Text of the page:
The billboard is listening.
In an advertising ploy right out of Steven Spielberg's
"Minority Report," electronic billboards in the Bay Area and
Sacramento are being equipped to profile commuters as they
whiz by -- and then instantly personalize freeway ads based on
the wealth and habits of those drivers.
For example, if the freeway were packed with country music
listeners, the billboards might make a pitch for casinos. If
National Public Radio were on, the billboards could change to
ads for a high-quality car or a gourmet grocery.
The billboards -- in Palo Alto, Daly City and Fremont --
will pick up which radio stations are being played and then
instantly access a vast databank of information about the
people who typically listen to those stations. The electronic
ads will then change to fit listener profiles.
In the buzzy hum of 21st century commercialism, it's the
latest way for businesses to target consumers without wasting
money on scattershot appeals. Many auto dealerships already
use a similar system to identify the stations people are
listening to as they pull into a car lot -- and then place ads
on those stations.
"You know what this is about? Accountability," said Tom
Langeland, president of the Sacramento firm Alaris Media
Network, which owns the 10 video screen billboards in
California. "People are struggling, the world is becoming a
more competitive place, and advertising dollars have been a
huge, misplaced factor. Advertisers don't know where their
money is going."
Langeland said the technology should be in place within a
few weeks on electronic billboards off Interstate 280 at
Serramonte Shopping Center and off Interstate 880 at Southland
Mall near Fremont. Another sign on Highway 101 in Palo Alto
also is being outfitted. Billboards in Sacramento, nearby
Roseville (Placer County) and Los Angeles also will use the
In Spielberg's "Minority Report," Tom Cruise's character
makes his way through city streets as billboard advertisements
scan his retina and then personalize ads for products.
BIG BROTHER WORLD
Several of the Bay Area residents contacted by The
Chronicle said they were mostly resigned to a Big Brother
world where government and corporations collect large amounts
of information on citizens, often without permission.
Many worried about the distraction of the large,
video-screen billboards. Vernon Burton of San Leandro called
it "junk capitalism" motivated by shameless greed. Lowell
Young of Mariposa said, "Everyone should turn off their radios
until they let us have our privacy back."
"What's next?" asked Rob Blackwelder of Oakland. " . . . It
would be as if someone knocked on your front door and said, 'I
couldn't help notice through your window that you're watching
Fox News. . . . Could I interest you in a subscription to (the
conservative magazine) National Review?' "
The California system uses a "consumer monitoring system"
developed by Mobiltrak of Chandler, Ariz., to pick up radio
waves "leaked" from the antennas of up to 90 percent of all
cars passing by and pinpoint the stations being played.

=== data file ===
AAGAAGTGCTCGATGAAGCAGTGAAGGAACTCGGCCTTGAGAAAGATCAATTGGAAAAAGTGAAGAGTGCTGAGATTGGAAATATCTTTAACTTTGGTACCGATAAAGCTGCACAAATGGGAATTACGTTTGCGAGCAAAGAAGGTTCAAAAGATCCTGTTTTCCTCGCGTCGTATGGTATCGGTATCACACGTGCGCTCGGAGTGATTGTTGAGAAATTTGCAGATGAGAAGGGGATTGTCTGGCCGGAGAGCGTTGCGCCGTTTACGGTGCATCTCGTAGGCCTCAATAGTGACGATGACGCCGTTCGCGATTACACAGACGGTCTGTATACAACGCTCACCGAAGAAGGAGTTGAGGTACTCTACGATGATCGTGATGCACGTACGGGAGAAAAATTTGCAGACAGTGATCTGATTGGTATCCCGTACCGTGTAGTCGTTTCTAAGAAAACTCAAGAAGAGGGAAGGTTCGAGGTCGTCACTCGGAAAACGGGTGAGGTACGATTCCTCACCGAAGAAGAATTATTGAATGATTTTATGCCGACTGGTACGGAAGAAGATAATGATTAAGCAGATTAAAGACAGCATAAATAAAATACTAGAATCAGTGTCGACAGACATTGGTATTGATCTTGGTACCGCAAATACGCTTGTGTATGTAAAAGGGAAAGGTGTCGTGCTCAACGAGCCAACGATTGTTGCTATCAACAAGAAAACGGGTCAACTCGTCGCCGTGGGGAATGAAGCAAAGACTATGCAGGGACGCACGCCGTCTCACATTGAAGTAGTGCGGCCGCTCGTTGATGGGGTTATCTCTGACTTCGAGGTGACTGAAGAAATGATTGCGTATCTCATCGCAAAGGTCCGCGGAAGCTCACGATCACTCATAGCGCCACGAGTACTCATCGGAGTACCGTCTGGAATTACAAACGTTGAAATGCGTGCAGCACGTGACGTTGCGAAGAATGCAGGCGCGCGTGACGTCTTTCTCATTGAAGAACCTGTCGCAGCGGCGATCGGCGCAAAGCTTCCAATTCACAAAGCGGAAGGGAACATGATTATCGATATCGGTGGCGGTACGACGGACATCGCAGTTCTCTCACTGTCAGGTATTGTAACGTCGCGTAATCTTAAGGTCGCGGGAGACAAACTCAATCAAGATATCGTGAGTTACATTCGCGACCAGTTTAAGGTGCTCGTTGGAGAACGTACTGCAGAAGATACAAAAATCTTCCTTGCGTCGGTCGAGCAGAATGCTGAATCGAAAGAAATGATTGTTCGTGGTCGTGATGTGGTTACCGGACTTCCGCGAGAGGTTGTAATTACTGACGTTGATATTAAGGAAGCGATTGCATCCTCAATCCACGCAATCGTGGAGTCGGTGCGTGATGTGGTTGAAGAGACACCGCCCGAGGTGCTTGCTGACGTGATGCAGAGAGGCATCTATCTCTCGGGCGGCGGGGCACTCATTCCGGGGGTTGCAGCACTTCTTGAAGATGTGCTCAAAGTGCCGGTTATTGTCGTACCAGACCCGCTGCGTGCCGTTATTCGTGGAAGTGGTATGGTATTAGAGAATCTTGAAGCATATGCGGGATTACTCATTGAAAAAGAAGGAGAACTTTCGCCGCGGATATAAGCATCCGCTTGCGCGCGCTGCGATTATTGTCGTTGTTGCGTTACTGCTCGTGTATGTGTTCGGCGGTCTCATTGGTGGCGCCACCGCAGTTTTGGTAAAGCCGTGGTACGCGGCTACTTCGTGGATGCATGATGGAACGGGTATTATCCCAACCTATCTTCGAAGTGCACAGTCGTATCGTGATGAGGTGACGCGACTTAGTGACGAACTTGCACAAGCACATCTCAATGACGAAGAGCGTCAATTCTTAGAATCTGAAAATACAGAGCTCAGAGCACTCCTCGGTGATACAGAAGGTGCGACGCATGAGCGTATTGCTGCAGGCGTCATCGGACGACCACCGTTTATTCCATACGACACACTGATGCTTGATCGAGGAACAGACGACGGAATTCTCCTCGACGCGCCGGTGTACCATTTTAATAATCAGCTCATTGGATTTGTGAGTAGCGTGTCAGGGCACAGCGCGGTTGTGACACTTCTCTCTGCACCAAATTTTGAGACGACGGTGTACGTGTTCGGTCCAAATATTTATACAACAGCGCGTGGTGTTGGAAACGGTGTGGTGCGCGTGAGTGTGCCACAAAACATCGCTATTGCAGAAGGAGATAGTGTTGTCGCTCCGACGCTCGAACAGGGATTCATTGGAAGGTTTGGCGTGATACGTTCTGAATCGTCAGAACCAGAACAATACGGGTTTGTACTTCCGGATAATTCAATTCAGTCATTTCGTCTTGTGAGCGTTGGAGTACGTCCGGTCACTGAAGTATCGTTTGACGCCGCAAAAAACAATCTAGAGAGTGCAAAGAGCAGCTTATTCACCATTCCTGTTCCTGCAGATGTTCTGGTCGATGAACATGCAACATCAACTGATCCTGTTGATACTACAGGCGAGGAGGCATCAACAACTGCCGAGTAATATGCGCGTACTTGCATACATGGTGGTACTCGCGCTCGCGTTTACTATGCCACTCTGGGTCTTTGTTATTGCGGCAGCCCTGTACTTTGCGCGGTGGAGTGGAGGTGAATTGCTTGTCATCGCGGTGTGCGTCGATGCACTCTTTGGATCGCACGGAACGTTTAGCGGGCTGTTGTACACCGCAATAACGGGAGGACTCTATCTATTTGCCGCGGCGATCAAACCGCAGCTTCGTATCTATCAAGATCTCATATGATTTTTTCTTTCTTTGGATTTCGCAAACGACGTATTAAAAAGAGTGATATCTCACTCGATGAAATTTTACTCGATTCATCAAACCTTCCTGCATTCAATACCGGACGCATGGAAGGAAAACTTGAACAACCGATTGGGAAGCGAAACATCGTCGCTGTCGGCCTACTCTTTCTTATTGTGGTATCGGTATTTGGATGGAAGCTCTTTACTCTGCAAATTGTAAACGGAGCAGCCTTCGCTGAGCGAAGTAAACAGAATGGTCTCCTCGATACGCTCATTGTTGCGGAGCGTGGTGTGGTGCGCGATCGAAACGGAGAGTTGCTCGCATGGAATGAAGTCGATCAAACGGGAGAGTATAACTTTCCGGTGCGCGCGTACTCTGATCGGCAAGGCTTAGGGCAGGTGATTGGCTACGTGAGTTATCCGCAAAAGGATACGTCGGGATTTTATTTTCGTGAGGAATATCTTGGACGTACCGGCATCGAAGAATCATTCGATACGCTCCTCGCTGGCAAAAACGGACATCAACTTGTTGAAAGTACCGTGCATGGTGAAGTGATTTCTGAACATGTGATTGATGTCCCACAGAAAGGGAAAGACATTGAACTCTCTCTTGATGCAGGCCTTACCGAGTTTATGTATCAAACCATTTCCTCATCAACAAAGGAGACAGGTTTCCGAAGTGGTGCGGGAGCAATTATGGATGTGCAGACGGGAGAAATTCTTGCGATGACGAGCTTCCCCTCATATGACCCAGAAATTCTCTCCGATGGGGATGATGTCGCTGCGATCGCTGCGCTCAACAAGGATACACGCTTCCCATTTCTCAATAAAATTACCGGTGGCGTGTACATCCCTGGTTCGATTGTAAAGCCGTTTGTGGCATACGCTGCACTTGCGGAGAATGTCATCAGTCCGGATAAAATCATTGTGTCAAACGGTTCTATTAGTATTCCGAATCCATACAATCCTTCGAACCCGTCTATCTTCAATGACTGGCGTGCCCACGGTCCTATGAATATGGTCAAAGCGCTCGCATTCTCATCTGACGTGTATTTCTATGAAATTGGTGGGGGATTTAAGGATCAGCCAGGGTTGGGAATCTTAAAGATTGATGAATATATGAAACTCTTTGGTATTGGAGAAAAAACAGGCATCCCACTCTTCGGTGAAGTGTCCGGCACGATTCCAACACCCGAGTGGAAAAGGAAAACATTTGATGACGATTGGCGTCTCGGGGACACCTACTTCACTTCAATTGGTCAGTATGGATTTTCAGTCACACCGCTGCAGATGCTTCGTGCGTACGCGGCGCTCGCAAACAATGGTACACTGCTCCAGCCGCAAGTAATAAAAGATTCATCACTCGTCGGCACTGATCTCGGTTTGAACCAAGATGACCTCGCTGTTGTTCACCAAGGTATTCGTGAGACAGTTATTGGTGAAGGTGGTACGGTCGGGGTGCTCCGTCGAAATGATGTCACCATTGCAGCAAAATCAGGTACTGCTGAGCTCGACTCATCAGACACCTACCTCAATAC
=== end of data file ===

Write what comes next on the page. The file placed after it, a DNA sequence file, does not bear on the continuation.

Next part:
Each station has a typical listener profile derived from
detailed consumer surveys. The system will assess the most
popular radio station during a given hour and target the ads
to those drivers.
"I can tell you how much money they spent on fast food in
the last week. I can tell you where they are shopping," said
Phyllis Neill, chief operating officer of Mobiltrak. "I can
tell you what percentage of them were married and shop at
Petsmart and made more than $100,000 a year and potentially
could come to Office Max in the next six months."
DATA COLLECTED AND PASSED ON
Neill envisions a system of Mobiltrak-equipped billboards
along, say, a six- mile stretch of freeway. The first
billboard's receiver would collect data on a block of cars and
send it to the billboards farther on, which would then switch
to the appropriate ads.
"We have only just begun to scratch the surface of what the
technology can do," Neill said.
Privacy experts are not particularly worried about the new
billboards, as long as society continues to allow people to
remain anonymous. But they do notice a shift in focus: Where
the big concern used to be Internet privacy, now it's physical
space, from closed-circuit monitoring to red-light cameras.
"I don't think it's really so much about stopping
technology or pulling the shades a little tighter," said Marc
Rotenberg, executive director of the nonprofit Electronic
Privacy Information Center in Washington, D.C. "It's about
making sure there are safeguards on the personal information
that businesses collect."
Neill said the technology doesn't have the ability to
listen to people's conversations or CD players, nor would
advertisers even care about such things.
The technology is designed to be anonymous and passive, she
said, and relies on information about large numbers of
Hollywood already is installing similar technology in movie
theater ads -- electronic "posters" that interact with
customers to show moving digital images. Walk by an electronic
poster of Jennifer Lopez, and she might wink at you.
"Minority Report" producer Bonnie Curtis, in a recent New
York Times article about the new medium, said she could
envision interactive posters that talk to moviegoers, perhaps
in Spielberg's voice.
"When I hear him say, 'Hey, Bonnie, I like that blouse. Why
haven't you come to see my movie yet?' " Curtis told the
Times, "then I'd say we are getting very close."
E-mail Robert Salladay at firstname.lastname@example.org.